BUENOS AIRES, Argentina - Stiff winds blew ash from a Chilean volcano Tuesday in a widening arc across Argentina to the capital, grounding most air travel in the country for much of the day.
Airborne ash can severely damage jet engines, and the state-owned airlines Aerolineas Argentinas and Austral canceled all flights.
At least six international carriers also suspended flights between Buenos Aires and cities in the United States, Europe, and South America, and flights from Chile over Argentine territory also were suspended.
Later Tuesday afternoon, Aerolineas announced it was slowly resuming flights from Buenos Aires to the north and east, areas beyond the reach of the thickest part of the plume. Chile's LAN Air Lines also was resuming flights over Argentine territory.
Airports closer to the volcano were ordered closed through at least Sunday.
Geologists said the Cordon Caulle volcano could keep erupting for weeks.
The ash cloud was blowing well to the south and away from Chile's capital, Santiago, but as a precaution, at least four international carriers there also suspended flights across Argentina to Buenos Aires, Brazil, Uruguay, and Europe.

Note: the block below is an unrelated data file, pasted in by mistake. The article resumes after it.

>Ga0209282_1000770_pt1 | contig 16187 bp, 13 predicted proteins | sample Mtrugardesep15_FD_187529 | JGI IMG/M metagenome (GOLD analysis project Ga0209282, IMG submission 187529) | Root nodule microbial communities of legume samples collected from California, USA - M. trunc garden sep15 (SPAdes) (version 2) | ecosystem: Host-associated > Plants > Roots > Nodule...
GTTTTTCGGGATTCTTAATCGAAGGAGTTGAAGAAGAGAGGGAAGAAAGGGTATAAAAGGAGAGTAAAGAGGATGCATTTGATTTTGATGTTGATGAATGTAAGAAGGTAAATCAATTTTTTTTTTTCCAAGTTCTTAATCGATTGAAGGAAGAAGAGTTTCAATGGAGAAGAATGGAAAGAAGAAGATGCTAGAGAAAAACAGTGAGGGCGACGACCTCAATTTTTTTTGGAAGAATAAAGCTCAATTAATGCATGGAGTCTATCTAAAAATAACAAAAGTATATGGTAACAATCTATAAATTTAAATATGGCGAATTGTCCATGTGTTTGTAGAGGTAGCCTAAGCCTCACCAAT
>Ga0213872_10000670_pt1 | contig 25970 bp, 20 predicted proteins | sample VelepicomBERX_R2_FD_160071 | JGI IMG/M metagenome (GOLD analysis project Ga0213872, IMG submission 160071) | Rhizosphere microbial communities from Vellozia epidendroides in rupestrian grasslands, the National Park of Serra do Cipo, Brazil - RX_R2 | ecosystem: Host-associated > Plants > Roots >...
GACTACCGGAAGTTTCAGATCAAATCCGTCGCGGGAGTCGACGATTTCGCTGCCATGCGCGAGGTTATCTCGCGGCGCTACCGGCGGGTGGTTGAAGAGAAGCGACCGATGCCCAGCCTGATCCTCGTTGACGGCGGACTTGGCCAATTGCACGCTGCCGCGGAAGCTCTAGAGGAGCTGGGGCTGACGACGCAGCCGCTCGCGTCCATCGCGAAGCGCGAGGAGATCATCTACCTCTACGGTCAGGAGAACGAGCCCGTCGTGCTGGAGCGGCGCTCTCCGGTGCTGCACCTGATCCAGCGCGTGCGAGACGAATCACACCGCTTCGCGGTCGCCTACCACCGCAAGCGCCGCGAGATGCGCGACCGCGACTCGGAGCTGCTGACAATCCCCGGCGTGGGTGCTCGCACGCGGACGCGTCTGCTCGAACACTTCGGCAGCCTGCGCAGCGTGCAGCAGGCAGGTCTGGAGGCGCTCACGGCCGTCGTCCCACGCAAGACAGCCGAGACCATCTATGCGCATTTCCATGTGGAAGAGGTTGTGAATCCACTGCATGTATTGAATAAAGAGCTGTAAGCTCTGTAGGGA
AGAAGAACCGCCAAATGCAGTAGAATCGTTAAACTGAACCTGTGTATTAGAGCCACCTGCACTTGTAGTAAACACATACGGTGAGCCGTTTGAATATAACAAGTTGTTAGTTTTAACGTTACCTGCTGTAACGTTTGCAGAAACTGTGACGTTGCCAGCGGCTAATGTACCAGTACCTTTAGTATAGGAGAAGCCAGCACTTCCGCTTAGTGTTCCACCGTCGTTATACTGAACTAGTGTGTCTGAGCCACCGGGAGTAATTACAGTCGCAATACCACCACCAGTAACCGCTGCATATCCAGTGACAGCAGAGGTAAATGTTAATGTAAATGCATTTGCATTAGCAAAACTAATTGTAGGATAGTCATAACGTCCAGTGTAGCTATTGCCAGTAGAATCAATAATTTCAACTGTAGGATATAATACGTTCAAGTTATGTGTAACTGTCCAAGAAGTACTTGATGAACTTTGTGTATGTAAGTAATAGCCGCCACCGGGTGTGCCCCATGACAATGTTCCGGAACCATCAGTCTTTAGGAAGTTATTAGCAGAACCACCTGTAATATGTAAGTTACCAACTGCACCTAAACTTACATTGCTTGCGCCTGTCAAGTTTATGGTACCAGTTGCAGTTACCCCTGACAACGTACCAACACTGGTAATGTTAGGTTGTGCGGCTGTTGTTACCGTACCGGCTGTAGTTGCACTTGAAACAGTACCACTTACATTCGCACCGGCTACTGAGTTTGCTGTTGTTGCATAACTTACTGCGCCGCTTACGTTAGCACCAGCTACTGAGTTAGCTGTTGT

The closest major city to the volcano is San Carlos de Bariloche, just over the border in Argentina, where abrasive soot coated slopes in a string of resorts that depend on the winter ski season, opening in less than two weeks.
The plume then stretched northeast before curving east, dumping ash over Argentina's vast ranchlands before reaching the capital and even Paraguay, north of Argentina.
Transportation officials met with representatives of Argentina's meteorological service, civil aviation board, and airport regulator to figure out where the ash cloud would move next and what to do about it, the transportation department said in a statement.
Closer to the volcano, strong rains that began Monday night increased the danger of rivers getting clogged with ash and then overflowing in flash floods. Evacuations were expanding, with more than 4,000 people already fleeing their homes.